TOTALLY A SONIC GAME THAT EXISTS!

 

SONIC THE HEDGEHOG 2 (8-BIT)

 

Sonic2GG

 

Contrary to popular belief, Tails actually debuted in the 8-bit iteration of Sonic 2 a month prior to 16-bit Sonic 2‘s release. Sort of. Sonic’s two-tailed fox buddy is in full-on captured princess mode, and is used by Robotnik to lure Sonic to his Crystal Egg lair. So yeah, Tails’ presence on the box art and in the title screen? A dirty lie for sweet, sweet sales. Despite this bait and switch, Sonic 2 is another great 8-bit Sonic adventure, and is completely distinct from the 16-bit version.

MUST PLAY!

 

SONIC THE HEDGEHOG 2

 

Sonic2

 

While I personally prefer the original Sonic for its simplicity – six zones, no extra characters, no extra moves, gotta go fast except not really – Sonic 2 is quite the epic blockbuster experience. There’s zones designed purely for speed (Chemical Plant), zones designed to piss you off even as you’re jamming to the BGM (Mystic Cave), and zones that shouldn’t have gotten past the concept stage (Metropolis). The Spin Dash makes its debut here, as does the golden-locked Super Sonic (if you get all the Chaos Emeralds), and Tails as the little brother who just won’t go away. There’s also an overblown plot about Robotnik’s Death Egg. In short, Sonic 2 is everything wonderful and terrible about the Sonic franchise.

MUST PLAY!

 

SEGASONIC THE HEDGEHOG

 

SegaSonic

 

Sonic… in the arcades! Makes sense. Even though Sega was doing gangbusters with the Mega Drive/Genesis in ’93, their bread and butter still lay with the arcade scene. Putting their most popular character into an arcade platformer seemed like only a matter of time. Except… wait? It’s not a platformer? It’s an isometric trackball running game co-starring two new doofus animals? Huh. SegaSonic was supposedly released outside of Japan in both Europe and the US, but I never saw it anywhere back in the day. The few reviews I’ve seen of this game on the web are mixed. Since most people have only played this in MAME, their experience of the game seems to differ based on the control inputs they set for themselves. One thing’s for sure: Mighty the Armadillo and Ray the Flying Squirrel are no Sonic the Hedgehog.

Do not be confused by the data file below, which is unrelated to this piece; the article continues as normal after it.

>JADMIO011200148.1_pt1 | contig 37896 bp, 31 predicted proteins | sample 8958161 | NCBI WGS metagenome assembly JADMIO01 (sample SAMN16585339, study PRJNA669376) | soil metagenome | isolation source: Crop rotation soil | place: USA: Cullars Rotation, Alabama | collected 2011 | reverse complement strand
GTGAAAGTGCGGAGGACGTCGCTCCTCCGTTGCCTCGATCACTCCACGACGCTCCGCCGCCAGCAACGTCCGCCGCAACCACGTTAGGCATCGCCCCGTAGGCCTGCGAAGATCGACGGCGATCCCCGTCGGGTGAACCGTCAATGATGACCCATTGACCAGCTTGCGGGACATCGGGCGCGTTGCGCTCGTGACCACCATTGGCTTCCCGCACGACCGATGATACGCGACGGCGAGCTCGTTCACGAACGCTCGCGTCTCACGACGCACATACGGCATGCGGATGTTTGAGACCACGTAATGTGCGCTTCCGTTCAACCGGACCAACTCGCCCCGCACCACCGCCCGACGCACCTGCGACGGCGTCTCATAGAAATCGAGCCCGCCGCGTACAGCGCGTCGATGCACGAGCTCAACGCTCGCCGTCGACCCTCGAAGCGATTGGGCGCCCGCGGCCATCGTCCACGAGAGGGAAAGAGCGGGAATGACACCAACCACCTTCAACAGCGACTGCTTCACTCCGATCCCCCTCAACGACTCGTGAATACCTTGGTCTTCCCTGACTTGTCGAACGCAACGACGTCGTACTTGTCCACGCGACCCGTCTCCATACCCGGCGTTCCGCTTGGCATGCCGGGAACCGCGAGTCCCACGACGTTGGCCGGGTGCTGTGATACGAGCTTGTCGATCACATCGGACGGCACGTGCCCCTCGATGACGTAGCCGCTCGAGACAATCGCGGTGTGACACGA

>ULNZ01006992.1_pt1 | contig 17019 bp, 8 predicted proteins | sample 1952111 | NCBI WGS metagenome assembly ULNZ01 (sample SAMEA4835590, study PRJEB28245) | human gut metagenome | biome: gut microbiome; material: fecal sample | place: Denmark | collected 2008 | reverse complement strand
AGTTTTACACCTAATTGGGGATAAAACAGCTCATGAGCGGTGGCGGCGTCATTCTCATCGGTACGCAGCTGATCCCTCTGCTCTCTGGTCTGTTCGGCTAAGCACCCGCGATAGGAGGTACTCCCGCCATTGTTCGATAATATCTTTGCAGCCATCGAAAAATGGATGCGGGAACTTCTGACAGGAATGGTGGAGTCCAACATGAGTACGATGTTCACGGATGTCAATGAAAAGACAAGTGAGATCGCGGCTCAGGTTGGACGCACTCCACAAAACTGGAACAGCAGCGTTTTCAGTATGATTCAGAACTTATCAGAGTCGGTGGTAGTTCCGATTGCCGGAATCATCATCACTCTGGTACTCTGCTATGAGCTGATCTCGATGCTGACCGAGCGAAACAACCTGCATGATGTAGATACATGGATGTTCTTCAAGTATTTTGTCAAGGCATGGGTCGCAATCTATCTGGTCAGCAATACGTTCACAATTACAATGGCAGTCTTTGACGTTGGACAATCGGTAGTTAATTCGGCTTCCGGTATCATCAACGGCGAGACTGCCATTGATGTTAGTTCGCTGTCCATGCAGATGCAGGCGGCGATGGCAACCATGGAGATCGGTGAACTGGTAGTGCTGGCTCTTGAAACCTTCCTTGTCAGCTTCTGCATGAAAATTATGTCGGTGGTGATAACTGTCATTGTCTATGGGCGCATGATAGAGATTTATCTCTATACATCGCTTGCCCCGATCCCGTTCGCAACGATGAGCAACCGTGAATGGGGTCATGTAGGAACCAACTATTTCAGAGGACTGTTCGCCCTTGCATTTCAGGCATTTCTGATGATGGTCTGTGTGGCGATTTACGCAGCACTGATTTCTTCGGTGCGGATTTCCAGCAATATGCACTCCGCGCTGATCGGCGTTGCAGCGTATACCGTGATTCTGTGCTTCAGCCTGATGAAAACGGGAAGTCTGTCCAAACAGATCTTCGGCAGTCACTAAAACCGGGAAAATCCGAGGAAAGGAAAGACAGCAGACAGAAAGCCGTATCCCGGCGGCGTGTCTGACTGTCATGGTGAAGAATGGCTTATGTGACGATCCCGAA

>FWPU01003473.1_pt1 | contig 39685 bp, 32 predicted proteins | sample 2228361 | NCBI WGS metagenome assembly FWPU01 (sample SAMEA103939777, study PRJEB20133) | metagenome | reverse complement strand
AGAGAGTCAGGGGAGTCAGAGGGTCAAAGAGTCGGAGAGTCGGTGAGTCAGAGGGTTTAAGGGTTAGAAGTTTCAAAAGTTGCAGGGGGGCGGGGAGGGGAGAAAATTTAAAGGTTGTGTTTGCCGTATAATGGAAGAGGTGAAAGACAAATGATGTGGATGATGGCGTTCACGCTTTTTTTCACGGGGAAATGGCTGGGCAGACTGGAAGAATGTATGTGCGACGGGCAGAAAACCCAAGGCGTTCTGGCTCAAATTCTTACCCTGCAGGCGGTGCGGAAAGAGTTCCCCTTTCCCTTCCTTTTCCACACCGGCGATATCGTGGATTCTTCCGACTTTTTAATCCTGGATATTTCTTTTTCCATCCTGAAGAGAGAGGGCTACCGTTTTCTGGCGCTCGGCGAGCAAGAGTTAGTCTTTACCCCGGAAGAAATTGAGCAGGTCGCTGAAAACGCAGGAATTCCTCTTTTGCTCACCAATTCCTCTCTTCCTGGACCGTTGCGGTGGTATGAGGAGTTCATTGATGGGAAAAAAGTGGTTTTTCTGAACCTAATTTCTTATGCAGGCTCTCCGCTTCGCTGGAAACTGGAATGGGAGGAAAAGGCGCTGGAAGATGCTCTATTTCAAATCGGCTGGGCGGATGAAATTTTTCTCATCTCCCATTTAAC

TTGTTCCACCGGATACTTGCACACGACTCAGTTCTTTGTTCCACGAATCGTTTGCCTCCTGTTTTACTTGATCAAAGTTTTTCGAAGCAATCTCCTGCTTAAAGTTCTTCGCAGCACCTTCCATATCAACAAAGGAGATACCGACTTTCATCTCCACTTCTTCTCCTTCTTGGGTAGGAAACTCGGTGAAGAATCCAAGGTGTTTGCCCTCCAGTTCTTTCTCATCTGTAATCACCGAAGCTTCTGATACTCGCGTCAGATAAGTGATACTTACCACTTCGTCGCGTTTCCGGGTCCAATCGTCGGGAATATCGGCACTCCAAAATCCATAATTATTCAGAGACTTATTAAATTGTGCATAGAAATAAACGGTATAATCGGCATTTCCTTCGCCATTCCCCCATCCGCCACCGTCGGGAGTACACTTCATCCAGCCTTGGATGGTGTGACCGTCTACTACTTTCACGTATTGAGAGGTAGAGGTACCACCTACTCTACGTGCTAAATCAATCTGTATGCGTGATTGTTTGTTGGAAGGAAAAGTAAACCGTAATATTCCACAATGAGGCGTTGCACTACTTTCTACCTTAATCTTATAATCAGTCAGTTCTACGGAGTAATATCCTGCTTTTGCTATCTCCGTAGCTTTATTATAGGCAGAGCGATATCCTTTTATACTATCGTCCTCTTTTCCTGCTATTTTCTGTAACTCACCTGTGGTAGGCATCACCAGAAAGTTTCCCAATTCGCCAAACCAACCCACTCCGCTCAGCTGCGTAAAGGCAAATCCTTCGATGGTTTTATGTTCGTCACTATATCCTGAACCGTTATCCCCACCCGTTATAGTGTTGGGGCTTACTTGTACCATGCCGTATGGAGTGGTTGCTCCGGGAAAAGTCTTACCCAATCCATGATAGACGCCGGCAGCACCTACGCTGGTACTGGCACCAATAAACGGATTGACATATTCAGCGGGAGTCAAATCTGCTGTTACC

TOTALLY A SONIC GAME THAT EXISTS! / I’VE HEARD GOOD THINGS.

 

SONIC THE HEDGEHOG CD

 

SonicCD

 

As a wise executive once said, every popular franchise will eventually make time travel a key element of the story. In Sonic CD, you could travel to the past, present, and good and bad futures in each of the game’s seven zones. This makes for a grand total of a bazillion unique playthroughs, if you’re keen enough to play through this ambitious, convoluted mess more than once. Maybe I’d like Sonic CD more if it would let me move forward rather than force me to experiment with its non-linear time-traveling mechanics. Still, as lukewarm as I am on the game, I can’t front on the animated intro, the cheesy “Sonic Boom” title song, and the debut of Metal Sonic.